Sexual wellness is an important aspect of mental health and yet one of the most underestimated components of the human experience. According to the Association of Counseling Sexology & Sexual Wellness, sexual wellness is the unique, subjective experience of physical, emotional, mental, and social well-being in relation to sexuality is essential to overall wellness. While sexual wellness can include the absence of disease, dysfunction, or infirmity, the holistic and subjective nature of sexual wellness extends beyond one's physical health status to include a positive and respectful approach to sexuality and sexual relationships, as well as the possibility of having pleasurable and safe sensual experiences, free of coercion, discrimination, and violation. Sexual wellness encompasses diversity in both expression and influences, respecting, protecting, and fulfilling the sexual rights of all persons (ACSSW 2020).
As we break this definition down, we can see that sexuality is intersectional and subjective. Exploring your own sexual wellness may very well enhance your relationship with yourself, with others, and assist parents in helping their own children learn how to navigate their own sexual well-being. As a society, we often rely on receiving sexual education from social media and peers. More often than not, this information is bias and ill informed, leaving us to question “what is normal when it comes to sex”?
Sexual agency, or the ability to choose freely one’s own sexual narrative, is imperative for one’s own sexual wellness. When we explore sexual agency, we are tasked with reflecting on the messages we received growing up regarding relationships, public displays of affection, what it means to be a man or a woman or better yet, a person, in a relationship? Moreover, how have these messages and experiences influenced our own sexual sense of self and our own narrative. With sexual agency, we get to say YES and NO based off of our own interests and desires versus being influenced by others or social media. What we refer to as a sexual narrative, we are referring to our own sexual story, or script.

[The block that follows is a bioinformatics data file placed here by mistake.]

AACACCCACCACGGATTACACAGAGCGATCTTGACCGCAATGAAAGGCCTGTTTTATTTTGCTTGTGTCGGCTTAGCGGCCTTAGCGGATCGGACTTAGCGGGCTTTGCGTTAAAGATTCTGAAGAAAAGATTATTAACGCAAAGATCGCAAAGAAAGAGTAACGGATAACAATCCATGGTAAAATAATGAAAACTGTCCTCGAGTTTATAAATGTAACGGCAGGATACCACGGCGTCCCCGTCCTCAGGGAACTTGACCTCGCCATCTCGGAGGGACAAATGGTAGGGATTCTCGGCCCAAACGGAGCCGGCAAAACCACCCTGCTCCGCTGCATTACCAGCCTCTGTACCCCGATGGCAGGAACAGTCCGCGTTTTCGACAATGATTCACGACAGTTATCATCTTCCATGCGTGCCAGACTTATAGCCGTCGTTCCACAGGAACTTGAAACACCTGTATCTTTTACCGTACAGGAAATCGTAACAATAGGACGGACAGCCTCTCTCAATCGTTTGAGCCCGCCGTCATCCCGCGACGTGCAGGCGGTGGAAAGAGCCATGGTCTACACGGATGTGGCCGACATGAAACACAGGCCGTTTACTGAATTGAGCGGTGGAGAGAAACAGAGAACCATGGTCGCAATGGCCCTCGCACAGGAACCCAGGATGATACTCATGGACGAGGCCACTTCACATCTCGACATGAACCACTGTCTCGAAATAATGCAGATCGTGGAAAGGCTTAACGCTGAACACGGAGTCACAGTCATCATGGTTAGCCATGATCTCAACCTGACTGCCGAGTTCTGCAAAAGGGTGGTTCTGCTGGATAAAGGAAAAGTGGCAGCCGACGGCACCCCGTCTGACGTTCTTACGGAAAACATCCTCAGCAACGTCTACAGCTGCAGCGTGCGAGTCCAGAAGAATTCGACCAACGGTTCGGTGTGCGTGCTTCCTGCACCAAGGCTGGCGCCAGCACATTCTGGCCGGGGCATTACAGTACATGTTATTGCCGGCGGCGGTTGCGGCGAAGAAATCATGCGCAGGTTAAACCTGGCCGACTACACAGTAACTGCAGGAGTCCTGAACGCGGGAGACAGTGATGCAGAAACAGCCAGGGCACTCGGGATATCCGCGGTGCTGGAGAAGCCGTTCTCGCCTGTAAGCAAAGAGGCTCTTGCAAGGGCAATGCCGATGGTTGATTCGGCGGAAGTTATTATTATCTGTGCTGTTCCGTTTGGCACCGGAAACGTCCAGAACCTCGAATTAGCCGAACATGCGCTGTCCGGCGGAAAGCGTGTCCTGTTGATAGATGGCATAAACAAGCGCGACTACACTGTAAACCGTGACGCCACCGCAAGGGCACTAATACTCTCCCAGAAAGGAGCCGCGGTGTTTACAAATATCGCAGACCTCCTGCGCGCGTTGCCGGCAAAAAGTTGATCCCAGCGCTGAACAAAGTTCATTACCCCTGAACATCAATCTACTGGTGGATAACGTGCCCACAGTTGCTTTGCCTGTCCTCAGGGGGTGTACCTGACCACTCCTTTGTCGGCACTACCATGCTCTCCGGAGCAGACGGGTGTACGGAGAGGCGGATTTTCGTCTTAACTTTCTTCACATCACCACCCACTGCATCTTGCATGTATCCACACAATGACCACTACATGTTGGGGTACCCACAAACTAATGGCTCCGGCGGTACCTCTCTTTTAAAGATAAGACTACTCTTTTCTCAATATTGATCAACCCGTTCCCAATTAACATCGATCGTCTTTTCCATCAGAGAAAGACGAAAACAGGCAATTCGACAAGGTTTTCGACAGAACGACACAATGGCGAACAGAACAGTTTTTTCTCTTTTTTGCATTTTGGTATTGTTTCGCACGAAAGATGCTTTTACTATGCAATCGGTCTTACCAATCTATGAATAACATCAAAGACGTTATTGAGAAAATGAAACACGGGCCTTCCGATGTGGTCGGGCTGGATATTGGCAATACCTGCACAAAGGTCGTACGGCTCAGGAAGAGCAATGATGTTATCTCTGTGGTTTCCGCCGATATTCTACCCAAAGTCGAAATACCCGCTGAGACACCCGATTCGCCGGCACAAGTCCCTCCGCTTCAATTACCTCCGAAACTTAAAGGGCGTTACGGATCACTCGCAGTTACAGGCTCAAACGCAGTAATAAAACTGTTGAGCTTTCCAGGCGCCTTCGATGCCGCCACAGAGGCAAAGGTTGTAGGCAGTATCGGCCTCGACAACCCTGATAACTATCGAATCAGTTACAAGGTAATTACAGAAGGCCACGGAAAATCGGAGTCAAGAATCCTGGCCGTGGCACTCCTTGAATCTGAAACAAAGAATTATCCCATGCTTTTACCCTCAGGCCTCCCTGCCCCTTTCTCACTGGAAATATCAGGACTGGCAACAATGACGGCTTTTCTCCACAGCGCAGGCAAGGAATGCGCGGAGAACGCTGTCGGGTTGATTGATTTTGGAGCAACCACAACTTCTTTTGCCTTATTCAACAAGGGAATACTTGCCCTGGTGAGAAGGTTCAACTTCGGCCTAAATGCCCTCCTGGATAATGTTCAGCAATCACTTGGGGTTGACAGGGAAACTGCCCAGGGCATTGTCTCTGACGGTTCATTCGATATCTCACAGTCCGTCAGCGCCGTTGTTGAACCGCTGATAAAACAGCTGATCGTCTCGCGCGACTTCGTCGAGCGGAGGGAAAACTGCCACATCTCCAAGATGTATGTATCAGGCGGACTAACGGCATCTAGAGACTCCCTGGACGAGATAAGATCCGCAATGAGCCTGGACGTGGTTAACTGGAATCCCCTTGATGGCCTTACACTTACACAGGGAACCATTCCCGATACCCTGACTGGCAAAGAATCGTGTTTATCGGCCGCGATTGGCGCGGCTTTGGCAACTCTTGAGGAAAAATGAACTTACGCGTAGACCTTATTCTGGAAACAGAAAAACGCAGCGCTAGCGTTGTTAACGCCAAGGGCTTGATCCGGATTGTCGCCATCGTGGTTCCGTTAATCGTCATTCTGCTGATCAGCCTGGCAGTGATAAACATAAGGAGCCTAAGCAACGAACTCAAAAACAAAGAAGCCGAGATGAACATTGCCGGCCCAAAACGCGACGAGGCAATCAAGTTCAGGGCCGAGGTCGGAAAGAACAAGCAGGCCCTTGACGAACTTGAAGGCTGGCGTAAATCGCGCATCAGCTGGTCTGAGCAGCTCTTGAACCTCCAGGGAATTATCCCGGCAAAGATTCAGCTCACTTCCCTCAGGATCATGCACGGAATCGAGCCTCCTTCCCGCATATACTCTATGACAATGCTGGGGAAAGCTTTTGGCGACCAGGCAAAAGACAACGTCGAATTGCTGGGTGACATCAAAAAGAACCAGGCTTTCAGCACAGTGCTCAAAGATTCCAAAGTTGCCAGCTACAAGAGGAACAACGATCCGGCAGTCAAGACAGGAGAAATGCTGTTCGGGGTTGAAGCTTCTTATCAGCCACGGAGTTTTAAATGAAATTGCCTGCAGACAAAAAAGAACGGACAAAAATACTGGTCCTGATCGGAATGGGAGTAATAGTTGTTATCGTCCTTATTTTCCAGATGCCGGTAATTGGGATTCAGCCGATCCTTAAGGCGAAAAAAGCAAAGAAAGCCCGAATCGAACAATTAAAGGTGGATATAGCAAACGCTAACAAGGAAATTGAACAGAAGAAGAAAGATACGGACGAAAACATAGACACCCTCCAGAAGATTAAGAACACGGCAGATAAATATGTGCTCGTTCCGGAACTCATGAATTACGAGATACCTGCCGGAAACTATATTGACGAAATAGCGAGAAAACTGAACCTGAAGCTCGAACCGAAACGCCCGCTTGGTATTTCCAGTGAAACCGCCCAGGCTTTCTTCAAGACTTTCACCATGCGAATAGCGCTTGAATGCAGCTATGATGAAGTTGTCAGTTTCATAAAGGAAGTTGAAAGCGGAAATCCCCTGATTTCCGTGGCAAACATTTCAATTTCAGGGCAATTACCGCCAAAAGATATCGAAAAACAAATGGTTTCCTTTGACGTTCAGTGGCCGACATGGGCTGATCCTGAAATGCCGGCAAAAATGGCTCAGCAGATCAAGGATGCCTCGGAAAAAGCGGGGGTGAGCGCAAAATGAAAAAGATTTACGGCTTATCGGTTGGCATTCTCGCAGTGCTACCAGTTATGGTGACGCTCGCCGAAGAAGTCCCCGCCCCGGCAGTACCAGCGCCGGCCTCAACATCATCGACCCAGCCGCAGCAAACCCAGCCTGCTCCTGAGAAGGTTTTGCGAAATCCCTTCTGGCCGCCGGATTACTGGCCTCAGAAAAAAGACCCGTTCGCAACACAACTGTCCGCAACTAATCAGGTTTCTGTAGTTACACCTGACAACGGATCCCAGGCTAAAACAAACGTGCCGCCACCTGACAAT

When it comes to counseling, clients are encouraged to explore how their upbringing and experiences have shaped the way they see themselves as sexual beings. As a result of exploring the sexual script, clients are better able to identify all of the YES’s they would like to incorporate or enhance, when it comes to their own sexual script, as well as, to let go of things that are no longer serving them. Everyone has a chance to update their own sexual script. Exploring the sexual script and building sexual agency helps clients better understand how to navigate future conversations regarding sexual needs with self and with others. The sexual script can vary from person to person – from asexual orientation with romantic affectional needs to pansexual orientation and expression. Breathe for just one second and chew on this thought - there is no “normal” in which to compare yourself to – we have our own individual “normal”. There is no need to yuck anyone’s yum.
Am I Normal? is the most common concern people have when they come to see Dr. Schubert. Client’s come in for many reasons but everyone ultimately wants to know they are not alone and that they are “normal”. By no means is this an exhausted list, but, sexual wellness counseling can involve:
All of this to say, sexuality is part of who we are as humans. It is an umbrella term that is interconnected and woven into the very fabric of who we are and influenced by a myriad of variables. Sexual wellness is therefore critical in terms of our own mental well-being. So, why not take it seriously? You deserve it. Society needs it. Our children will respect it if we do.